songs will gel with you if you see the band live. At least, that's been my experience more<br />

often than not. For that reason, and many others, I am glad I saw The Julie Ruin at the<br />

Wrecking Ball Fest 2016. Whereas on the studio album of "Hit Reset" the new songs felt<br />

lackluster, and a pale mimicry of the smashing debut, live the songs rang vivid.<br />

Too, the visual of the band performing the songs provided dynamic resonance. Suddenly,<br />

"Hit Reset" sounded fresh and original rather than a blurry mirror of the previous, more<br />

immediately arresting release, "Run Fast." Singer and punk icon Kathleen Hannah's zigzaggy<br />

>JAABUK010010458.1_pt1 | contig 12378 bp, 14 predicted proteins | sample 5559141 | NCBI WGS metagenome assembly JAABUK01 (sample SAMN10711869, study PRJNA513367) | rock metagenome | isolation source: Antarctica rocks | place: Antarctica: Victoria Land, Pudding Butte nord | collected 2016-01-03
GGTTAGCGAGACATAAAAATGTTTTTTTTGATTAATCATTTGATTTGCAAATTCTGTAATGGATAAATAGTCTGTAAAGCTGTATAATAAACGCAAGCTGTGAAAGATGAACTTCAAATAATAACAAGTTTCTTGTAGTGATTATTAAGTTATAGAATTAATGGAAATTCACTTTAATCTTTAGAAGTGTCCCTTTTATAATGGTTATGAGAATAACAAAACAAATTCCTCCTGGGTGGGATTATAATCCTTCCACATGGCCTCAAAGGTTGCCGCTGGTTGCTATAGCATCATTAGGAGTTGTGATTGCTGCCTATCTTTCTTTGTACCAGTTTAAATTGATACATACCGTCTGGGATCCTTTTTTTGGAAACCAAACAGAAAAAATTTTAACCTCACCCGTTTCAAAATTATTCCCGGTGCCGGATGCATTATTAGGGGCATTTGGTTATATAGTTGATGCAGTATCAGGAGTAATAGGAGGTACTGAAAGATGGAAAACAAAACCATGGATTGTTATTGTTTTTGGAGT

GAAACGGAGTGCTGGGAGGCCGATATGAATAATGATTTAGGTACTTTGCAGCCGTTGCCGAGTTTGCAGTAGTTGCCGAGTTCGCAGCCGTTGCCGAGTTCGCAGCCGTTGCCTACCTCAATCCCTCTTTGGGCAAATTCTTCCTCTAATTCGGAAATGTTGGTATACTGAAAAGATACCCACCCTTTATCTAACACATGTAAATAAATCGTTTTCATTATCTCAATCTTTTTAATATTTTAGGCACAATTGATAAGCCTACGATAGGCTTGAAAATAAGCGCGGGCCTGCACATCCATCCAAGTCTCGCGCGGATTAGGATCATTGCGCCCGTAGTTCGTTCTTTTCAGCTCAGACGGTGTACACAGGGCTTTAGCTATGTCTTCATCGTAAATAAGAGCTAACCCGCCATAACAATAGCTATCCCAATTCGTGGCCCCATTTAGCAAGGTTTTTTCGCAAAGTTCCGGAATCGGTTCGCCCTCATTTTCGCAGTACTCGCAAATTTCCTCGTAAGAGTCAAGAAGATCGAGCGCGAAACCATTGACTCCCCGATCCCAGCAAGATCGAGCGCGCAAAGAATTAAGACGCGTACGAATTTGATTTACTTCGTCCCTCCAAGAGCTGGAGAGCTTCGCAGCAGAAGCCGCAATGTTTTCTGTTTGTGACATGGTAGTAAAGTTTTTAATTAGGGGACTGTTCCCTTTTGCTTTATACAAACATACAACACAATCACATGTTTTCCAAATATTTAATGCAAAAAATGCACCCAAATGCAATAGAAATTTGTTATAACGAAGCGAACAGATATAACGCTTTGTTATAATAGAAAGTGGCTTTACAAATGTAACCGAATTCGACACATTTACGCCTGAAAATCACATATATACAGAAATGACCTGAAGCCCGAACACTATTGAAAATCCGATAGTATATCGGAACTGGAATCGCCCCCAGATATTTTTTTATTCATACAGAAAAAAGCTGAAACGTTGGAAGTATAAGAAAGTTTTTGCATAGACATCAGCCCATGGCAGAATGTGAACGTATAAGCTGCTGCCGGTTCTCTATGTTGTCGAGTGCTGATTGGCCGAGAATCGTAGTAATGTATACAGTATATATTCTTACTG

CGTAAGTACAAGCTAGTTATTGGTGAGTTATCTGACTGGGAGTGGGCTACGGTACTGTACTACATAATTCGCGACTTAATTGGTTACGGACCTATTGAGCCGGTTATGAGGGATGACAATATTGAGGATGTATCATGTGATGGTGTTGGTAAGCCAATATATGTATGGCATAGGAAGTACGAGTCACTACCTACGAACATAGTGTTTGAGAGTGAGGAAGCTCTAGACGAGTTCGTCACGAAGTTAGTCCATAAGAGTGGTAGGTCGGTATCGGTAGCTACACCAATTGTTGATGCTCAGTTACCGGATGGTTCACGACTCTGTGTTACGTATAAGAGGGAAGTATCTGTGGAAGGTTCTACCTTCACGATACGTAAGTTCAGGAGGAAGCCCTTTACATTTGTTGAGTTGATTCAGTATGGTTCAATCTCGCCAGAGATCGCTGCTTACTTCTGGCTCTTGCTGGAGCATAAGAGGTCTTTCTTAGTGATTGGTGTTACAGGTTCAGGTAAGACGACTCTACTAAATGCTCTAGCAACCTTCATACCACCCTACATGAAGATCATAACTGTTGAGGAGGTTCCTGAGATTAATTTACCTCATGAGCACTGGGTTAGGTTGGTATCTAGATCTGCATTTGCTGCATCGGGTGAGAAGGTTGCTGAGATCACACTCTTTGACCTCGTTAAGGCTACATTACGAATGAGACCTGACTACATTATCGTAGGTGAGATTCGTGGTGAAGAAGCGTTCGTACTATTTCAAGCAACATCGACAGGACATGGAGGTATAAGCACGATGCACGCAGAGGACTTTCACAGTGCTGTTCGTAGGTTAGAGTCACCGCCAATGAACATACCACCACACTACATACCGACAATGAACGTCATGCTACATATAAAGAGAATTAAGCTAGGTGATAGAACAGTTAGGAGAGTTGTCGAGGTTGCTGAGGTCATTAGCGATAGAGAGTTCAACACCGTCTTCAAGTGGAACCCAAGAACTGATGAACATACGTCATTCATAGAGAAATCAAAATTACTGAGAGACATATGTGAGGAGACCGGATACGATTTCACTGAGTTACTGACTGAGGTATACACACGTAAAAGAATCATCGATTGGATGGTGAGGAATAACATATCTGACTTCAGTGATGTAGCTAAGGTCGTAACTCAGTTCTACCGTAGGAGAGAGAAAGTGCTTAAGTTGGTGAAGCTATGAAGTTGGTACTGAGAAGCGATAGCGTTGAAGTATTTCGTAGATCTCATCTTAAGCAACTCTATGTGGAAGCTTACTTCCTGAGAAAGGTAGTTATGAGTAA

dance moves bring feisty fun and her fierce feminist tirades ("We're not here to<br />

suck your dick just because you are in a band;" "A reviewer once told me that at 30, I was<br />

too old for punk; 17 years later I am still proving him wrong") slash through the<br />

patriarchal straitjacket, invigorating an audience hungry for aggressive anti-misogynist<br />


Of course, by now this review has devolved into more of a commentary about Julie<br />

Ruin's live show rather than the new album, but suffice it to say that from here forward, I<br />

will be able to listen to "Hit Reset" with renewed enthusiasm. Songs like the scorching<br />

opener (also the title song) which Hannah declares is about her abusive father, set the<br />

tone for a collection of tunes that offer searing critiques of the naively sexist (see "Mr. So<br />

and So") as well as the blatantly sexist (see "Be Nice"). Of course, to counterbalance the<br />

heavy mood, Hannah also displays an aching vulnerability on a track paying homage to<br />